We noted while “pinning metabolites” that allantoin was present in the mass spec data from UCSD. This metabolite is not supposed to be present in humans; it is a breakdown product of purines in some animals, but in humans and other primates, the producing enzyme does not exist, and instead, uric acid (urate) is the final product of purine catabolism. Or at least so I thought.
It turns out that urate can spontaneously oxidize to form allantoin, and some think that this is an indicator of oxidative stress (whatever that means in this context). But there are also concerns that this is an artefact of sample handling conditions. It would be interesting to see if cells with labeled purines produce labeled allantoin …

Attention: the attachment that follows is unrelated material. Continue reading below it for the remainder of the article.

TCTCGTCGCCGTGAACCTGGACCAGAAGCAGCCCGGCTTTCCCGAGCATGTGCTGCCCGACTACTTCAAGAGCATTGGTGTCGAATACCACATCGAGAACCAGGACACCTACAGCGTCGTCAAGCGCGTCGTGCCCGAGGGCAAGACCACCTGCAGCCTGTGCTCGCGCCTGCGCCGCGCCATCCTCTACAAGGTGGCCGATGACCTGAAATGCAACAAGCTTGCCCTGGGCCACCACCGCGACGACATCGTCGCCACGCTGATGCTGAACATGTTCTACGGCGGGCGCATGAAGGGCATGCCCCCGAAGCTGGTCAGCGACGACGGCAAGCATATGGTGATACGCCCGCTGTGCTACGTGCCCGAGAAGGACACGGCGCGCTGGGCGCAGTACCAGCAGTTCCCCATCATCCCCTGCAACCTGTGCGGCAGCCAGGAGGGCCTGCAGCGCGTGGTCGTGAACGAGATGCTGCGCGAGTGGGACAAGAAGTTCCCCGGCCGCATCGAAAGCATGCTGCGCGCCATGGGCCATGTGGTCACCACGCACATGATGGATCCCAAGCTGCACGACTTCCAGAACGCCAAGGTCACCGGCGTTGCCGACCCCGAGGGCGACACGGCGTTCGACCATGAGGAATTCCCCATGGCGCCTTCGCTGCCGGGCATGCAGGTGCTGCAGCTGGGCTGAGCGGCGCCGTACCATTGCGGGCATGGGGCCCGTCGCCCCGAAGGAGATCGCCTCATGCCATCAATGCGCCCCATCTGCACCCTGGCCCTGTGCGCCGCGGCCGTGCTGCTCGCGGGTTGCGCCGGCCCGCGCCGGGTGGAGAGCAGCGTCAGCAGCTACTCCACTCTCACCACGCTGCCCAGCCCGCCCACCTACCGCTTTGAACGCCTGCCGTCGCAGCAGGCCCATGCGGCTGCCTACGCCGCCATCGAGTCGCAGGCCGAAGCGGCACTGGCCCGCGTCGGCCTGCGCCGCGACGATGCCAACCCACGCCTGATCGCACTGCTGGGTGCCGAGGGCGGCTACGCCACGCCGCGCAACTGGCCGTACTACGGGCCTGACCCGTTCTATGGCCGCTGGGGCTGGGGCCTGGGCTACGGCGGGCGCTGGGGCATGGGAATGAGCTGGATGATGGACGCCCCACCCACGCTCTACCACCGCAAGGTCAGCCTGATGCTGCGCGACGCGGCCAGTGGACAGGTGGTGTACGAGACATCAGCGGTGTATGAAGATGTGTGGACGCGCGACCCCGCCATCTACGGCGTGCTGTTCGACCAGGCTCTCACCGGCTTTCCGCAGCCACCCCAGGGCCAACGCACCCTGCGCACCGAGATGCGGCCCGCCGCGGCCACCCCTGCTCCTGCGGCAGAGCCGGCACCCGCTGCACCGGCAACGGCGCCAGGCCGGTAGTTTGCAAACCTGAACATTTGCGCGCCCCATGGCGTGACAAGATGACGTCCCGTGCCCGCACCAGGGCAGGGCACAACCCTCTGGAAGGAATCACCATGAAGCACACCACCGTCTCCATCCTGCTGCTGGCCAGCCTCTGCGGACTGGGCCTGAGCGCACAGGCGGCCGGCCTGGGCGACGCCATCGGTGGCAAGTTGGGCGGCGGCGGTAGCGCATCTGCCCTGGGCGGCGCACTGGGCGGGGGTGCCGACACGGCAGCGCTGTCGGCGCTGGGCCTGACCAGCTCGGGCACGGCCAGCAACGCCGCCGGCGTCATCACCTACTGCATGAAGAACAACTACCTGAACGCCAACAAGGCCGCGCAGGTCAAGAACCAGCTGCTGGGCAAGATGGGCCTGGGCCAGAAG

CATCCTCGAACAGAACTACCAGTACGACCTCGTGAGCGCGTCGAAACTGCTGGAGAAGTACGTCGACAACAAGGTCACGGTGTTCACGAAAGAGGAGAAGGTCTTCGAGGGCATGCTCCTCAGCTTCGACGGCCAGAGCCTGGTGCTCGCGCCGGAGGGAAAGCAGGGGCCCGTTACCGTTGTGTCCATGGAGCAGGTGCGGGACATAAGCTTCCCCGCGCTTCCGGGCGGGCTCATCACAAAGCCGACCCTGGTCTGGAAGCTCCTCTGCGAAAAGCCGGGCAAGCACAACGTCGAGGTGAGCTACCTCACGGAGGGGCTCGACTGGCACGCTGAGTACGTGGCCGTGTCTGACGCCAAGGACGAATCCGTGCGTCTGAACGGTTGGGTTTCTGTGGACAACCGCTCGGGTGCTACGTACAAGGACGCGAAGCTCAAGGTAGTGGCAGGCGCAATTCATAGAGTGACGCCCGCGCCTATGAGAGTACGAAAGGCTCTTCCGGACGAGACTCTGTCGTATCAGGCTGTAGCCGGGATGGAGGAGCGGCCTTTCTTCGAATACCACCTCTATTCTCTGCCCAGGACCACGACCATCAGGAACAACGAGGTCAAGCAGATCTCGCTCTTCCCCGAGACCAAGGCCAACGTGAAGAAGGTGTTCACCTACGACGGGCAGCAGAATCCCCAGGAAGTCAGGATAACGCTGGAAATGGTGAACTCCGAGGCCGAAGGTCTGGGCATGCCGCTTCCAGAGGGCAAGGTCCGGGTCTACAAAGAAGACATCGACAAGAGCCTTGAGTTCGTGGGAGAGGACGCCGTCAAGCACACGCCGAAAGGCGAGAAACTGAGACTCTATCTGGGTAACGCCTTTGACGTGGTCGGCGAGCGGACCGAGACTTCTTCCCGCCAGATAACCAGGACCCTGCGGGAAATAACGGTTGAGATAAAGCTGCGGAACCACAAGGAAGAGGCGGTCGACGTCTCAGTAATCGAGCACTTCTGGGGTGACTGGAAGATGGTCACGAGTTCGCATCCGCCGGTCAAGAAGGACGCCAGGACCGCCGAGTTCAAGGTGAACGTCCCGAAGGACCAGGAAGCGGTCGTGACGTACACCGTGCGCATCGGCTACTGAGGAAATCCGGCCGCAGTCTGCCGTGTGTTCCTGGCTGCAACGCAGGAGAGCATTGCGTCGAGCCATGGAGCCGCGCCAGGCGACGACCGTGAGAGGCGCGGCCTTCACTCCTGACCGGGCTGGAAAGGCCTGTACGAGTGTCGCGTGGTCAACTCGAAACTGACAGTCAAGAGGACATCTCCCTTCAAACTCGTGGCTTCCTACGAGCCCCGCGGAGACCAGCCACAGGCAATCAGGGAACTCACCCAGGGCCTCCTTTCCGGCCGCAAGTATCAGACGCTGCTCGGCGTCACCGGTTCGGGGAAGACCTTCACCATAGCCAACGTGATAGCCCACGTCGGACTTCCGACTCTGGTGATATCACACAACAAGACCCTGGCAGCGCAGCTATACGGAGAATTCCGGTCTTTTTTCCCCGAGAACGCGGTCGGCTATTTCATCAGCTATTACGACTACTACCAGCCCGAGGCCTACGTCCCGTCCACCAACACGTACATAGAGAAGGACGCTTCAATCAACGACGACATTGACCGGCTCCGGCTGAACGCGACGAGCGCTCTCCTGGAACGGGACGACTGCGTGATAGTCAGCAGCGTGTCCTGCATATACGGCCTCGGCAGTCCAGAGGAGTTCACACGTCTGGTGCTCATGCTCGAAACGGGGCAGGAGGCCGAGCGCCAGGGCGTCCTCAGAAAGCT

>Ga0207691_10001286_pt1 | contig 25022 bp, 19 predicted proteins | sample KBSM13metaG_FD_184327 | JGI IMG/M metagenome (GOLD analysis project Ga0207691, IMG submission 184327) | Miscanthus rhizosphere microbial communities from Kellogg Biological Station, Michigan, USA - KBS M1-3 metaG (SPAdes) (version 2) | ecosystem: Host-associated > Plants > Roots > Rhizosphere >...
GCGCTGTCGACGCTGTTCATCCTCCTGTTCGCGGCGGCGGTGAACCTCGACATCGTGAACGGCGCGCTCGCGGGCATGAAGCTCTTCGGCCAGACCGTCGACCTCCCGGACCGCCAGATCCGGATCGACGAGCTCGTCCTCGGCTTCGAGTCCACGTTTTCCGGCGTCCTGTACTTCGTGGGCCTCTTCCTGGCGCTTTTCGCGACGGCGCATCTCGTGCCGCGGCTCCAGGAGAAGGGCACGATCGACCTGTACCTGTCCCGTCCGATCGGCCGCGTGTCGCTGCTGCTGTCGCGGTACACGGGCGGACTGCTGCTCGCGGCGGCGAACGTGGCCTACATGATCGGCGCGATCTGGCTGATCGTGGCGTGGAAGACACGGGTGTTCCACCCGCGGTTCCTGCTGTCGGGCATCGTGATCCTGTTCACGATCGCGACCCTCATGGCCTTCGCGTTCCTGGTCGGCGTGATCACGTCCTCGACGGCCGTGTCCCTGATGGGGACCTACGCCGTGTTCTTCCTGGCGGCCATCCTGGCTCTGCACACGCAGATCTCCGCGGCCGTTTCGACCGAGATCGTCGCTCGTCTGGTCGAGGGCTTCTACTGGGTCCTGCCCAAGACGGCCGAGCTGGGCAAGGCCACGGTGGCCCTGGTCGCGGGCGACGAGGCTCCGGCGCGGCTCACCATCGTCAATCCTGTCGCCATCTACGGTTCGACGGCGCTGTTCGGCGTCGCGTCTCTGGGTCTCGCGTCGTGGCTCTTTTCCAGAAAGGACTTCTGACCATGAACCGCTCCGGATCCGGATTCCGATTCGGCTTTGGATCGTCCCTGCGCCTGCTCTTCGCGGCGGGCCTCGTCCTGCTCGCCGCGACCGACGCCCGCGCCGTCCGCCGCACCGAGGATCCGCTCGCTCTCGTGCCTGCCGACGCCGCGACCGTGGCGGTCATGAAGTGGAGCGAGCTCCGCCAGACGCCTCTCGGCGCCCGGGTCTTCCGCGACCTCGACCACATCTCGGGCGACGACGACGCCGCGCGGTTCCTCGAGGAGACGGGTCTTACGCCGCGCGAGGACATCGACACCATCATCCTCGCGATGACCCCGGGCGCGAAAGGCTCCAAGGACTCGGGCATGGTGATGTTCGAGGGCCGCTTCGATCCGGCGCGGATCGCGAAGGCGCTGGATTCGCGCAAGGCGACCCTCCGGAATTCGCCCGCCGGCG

This new Cell family journal will cater to the systems biology crowd. The first issue includes gems like network analyses of transcriptional regulation, search strategies for large biological data sets, and how to remote control mice :)
If you haven’t seen it already, check out BioNumbers ! It’s a database of all sorts of things in biology that are measurable and can be expressed in numbers — the size of a cell, the length of a chromosome, the speed of an enzyme … It was started by Ron Milo when he was at Harvard (now at the Weizmann Institute).